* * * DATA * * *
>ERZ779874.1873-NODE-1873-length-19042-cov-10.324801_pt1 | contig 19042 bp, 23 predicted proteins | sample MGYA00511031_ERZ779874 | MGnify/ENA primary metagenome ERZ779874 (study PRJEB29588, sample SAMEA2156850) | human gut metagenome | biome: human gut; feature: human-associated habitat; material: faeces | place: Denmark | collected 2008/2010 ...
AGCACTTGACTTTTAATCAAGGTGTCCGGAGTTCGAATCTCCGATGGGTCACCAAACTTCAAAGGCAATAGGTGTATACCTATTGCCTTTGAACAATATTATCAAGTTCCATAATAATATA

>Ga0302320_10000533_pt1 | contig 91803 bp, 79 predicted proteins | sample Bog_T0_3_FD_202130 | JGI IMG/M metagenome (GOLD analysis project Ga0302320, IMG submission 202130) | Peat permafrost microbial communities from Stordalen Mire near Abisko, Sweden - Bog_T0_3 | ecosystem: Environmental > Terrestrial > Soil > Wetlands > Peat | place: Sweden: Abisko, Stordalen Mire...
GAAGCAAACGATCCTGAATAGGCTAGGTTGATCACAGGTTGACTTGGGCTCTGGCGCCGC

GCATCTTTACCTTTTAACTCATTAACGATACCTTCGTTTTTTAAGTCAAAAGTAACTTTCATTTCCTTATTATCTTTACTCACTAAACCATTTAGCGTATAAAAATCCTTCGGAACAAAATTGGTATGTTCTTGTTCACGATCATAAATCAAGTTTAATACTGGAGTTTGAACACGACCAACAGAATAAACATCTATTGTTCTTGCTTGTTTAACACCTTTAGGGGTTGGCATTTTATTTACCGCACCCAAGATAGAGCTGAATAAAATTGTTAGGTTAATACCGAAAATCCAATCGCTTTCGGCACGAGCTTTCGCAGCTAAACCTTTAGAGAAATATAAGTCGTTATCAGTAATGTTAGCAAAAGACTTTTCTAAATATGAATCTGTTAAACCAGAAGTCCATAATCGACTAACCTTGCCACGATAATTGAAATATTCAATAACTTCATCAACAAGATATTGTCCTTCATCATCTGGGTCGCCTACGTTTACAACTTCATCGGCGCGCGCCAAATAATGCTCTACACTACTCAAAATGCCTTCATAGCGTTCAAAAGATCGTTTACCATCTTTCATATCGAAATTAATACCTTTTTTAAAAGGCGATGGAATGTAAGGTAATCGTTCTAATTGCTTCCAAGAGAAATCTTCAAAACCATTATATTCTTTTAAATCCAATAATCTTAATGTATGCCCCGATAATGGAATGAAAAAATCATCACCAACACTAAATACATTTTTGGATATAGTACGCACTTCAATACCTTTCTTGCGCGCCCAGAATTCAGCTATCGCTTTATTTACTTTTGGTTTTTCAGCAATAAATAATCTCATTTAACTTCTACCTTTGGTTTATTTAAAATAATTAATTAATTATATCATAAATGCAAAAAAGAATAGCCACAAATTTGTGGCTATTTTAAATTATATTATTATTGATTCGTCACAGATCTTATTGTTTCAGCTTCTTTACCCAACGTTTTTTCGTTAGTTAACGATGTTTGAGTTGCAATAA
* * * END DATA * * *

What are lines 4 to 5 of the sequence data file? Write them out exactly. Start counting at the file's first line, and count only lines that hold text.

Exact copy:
GAAGCAAACGATCCTGAATAGGCTAGGTTGATCACAGGTTGACTTGGGCTCTGGCGCCGC

GCATCTTTACCTTTTAACTCATTAACGATACCTTCGTTTTTTAAGTCAAAAGTAACTTTCATTTCCTTATTATCTTTACTCACTAAACCATTTAGCGTATAAAAATCCTTCGGAACAAAATTGGTATGTTCTTGTTCACGATCATAAATCAAGTTTAATACTGGAGTTTGAACACGACCAACAGAATAAACATCTATTGTTCTTGCTTGTTTAACACCTTTAGGGGTTGGCATTTTATTTACCGCACCCAAGATAGAGCTGAATAAAATTGTTAGGTTAATACCGAAAATCCAATCGCTTTCGGCACGAGCTTTCGCAGCTAAACCTTTAGAGAAATATAAGTCGTTATCAGTAATGTTAGCAAAAGACTTTTCTAAATATGAATCTGTTAAACCAGAAGTCCATAATCGACTAACCTTGCCACGATAATTGAAATATTCAATAACTTCATCAACAAGATATTGTCCTTCATCATCTGGGTCGCCTACGTTTACAACTTCATCGGCGCGCGCCAAATAATGCTCTACACTACTCAAAATGCCTTCATAGCGTTCAAAAGATCGTTTACCATCTTTCATATCGAAATTAATACCTTTTTTAAAAGGCGATGGAATGTAAGGTAATCGTTCTAATTGCTTCCAAGAGAAATCTTCAAAACCATTATATTCTTTTAAATCCAATAATCTTAATGTATGCCCCGATAATGGAATGAAAAAATCATCACCAACACTAAATACATTTTTGGATATAGTACGCACTTCAATACCTTTCTTGCGCGCCCAGAATTCAGCTATCGCTTTATTTACTTTTGGTTTTTCAGCAATAAATAATCTCATTTAACTTCTACCTTTGGTTTATTTAAAATAATTAATTAATTATATCATAAATGCAAAAAAGAATAGCCACAAATTTGTGGCTATTTTAAATTATATTATTATTGATTCGTCACAGATCTTATTGTTTCAGCTTCTTTACCCAACGTTTTTTCGTTAGTTAACGATGTTTGAGTTGCAATAA